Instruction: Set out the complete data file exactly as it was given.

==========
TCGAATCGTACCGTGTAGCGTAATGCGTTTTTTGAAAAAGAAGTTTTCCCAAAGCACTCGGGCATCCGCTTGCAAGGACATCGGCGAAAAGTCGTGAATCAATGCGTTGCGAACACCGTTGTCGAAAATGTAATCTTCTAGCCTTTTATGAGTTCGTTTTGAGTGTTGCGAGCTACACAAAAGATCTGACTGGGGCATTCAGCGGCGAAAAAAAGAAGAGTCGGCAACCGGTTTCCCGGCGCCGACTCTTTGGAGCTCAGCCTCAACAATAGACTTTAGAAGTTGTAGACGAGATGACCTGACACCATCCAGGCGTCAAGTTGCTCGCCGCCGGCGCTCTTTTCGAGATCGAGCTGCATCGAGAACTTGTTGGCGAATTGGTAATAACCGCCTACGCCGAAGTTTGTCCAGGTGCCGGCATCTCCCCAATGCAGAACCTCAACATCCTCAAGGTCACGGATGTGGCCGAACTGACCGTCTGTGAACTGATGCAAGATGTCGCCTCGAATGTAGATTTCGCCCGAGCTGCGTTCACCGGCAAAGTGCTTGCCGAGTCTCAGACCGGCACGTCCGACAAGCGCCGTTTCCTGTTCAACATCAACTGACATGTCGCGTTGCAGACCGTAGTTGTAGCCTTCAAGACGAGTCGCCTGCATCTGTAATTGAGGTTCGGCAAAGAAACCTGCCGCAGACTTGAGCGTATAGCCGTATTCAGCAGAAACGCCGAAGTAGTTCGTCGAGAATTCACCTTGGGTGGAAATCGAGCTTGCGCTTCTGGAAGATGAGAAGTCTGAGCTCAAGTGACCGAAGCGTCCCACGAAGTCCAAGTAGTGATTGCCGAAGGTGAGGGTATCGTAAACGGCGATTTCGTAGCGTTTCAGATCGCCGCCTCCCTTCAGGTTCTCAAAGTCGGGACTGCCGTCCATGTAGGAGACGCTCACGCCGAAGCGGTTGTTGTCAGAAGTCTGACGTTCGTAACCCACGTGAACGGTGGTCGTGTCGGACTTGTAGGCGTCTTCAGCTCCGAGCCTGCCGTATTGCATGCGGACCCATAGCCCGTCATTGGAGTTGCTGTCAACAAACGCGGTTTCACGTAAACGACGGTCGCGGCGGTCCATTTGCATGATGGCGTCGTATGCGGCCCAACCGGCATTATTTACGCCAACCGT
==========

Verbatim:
TCGAATCGTACCGTGTAGCGTAATGCGTTTTTTGAAAAAGAAGTTTTCCCAAAGCACTCGGGCATCCGCTTGCAAGGACATCGGCGAAAAGTCGTGAATCAATGCGTTGCGAACACCGTTGTCGAAAATGTAATCTTCTAGCCTTTTATGAGTTCGTTTTGAGTGTTGCGAGCTACACAAAAGATCTGACTGGGGCATTCAGCGGCGAAAAAAAGAAGAGTCGGCAACCGGTTTCCCGGCGCCGACTCTTTGGAGCTCAGCCTCAACAATAGACTTTAGAAGTTGTAGACGAGATGACCTGACACCATCCAGGCGTCAAGTTGCTCGCCGCCGGCGCTCTTTTCGAGATCGAGCTGCATCGAGAACTTGTTGGCGAATTGGTAATAACCGCCTACGCCGAAGTTTGTCCAGGTGCCGGCATCTCCCCAATGCAGAACCTCAACATCCTCAAGGTCACGGATGTGGCCGAACTGACCGTCTGTGAACTGATGCAAGATGTCGCCTCGAATGTAGATTTCGCCCGAGCTGCGTTCACCGGCAAAGTGCTTGCCGAGTCTCAGACCGGCACGTCCGACAAGCGCCGTTTCCTGTTCAACATCAACTGACATGTCGCGTTGCAGACCGTAGTTGTAGCCTTCAAGACGAGTCGCCTGCATCTGTAATTGAGGTTCGGCAAAGAAACCTGCCGCAGACTTGAGCGTATAGCCGTATTCAGCAGAAACGCCGAAGTAGTTCGTCGAGAATTCACCTTGGGTGGAAATCGAGCTTGCGCTTCTGGAAGATGAGAAGTCTGAGCTCAAGTGACCGAAGCGTCCCACGAAGTCCAAGTAGTGATTGCCGAAGGTGAGGGTATCGTAAACGGCGATTTCGTAGCGTTTCAGATCGCCGCCTCCCTTCAGGTTCTCAAAGTCGGGACTGCCGTCCATGTAGGAGACGCTCACGCCGAAGCGGTTGTTGTCAGAAGTCTGACGTTCGTAACCCACGTGAACGGTGGTCGTGTCGGACTTGTAGGCGTCTTCAGCTCCGAGCCTGCCGTATTGCATGCGGACCCATAGCCCGTCATTGGAGTTGCTGTCAACAAACGCGGTTTCACGTAAACGACGGTCGCGGCGGTCCATTTGCATGATGGCGTCGTATGCGGCCCAACCGGCATTATTTACGCCAACCGT